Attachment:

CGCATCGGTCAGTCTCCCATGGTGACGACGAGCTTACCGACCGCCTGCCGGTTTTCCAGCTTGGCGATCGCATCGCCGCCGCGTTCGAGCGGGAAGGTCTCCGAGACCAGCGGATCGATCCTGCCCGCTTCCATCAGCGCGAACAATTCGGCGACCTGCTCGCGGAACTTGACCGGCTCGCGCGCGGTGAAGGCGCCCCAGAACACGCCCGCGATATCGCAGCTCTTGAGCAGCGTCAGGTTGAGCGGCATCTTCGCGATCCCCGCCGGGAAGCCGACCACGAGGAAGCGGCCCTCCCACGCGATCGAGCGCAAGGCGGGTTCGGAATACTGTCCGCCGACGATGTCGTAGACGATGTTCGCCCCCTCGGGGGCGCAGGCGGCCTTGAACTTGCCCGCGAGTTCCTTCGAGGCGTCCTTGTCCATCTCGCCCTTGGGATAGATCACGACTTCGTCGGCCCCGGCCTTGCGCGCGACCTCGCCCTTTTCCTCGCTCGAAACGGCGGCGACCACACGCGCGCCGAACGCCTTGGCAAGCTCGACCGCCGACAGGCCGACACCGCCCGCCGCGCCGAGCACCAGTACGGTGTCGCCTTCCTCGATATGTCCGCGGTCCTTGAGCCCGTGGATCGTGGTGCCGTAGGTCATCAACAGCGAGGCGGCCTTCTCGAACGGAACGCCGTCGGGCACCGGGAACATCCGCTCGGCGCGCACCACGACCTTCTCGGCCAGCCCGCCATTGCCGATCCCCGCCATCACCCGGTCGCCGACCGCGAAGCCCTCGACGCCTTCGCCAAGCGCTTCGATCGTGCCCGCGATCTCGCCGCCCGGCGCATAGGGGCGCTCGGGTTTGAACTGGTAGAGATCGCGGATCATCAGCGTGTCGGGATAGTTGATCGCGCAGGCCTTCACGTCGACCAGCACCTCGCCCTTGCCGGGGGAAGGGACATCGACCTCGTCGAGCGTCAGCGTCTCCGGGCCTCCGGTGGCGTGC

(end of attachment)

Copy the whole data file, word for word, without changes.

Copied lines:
CGCATCGGTCAGTCTCCCATGGTGACGACGAGCTTACCGACCGCCTGCCGGTTTTCCAGCTTGGCGATCGCATCGCCGCCGCGTTCGAGCGGGAAGGTCTCCGAGACCAGCGGATCGATCCTGCCCGCTTCCATCAGCGCGAACAATTCGGCGACCTGCTCGCGGAACTTGACCGGCTCGCGCGCGGTGAAGGCGCCCCAGAACACGCCCGCGATATCGCAGCTCTTGAGCAGCGTCAGGTTGAGCGGCATCTTCGCGATCCCCGCCGGGAAGCCGACCACGAGGAAGCGGCCCTCCCACGCGATCGAGCGCAAGGCGGGTTCGGAATACTGTCCGCCGACGATGTCGTAGACGATGTTCGCCCCCTCGGGGGCGCAGGCGGCCTTGAACTTGCCCGCGAGTTCCTTCGAGGCGTCCTTGTCCATCTCGCCCTTGGGATAGATCACGACTTCGTCGGCCCCGGCCTTGCGCGCGACCTCGCCCTTTTCCTCGCTCGAAACGGCGGCGACCACACGCGCGCCGAACGCCTTGGCAAGCTCGACCGCCGACAGGCCGACACCGCCCGCCGCGCCGAGCACCAGTACGGTGTCGCCTTCCTCGATATGTCCGCGGTCCTTGAGCCCGTGGATCGTGGTGCCGTAGGTCATCAACAGCGAGGCGGCCTTCTCGAACGGAACGCCGTCGGGCACCGGGAACATCCGCTCGGCGCGCACCACGACCTTCTCGGCCAGCCCGCCATTGCCGATCCCCGCCATCACCCGGTCGCCGACCGCGAAGCCCTCGACGCCTTCGCCAAGCGCTTCGATCGTGCCCGCGATCTCGCCGCCCGGCGCATAGGGGCGCTCGGGTTTGAACTGGTAGAGATCGCGGATCATCAGCGTGTCGGGATAGTTGATCGCGCAGGCCTTCACGTCGACCAGCACCTCGCCCTTGCCGGGGGAAGGGACATCGACCTCGTCGAGCGTCAGCGTCTCCGGGCCTCCGGTGGCGTGC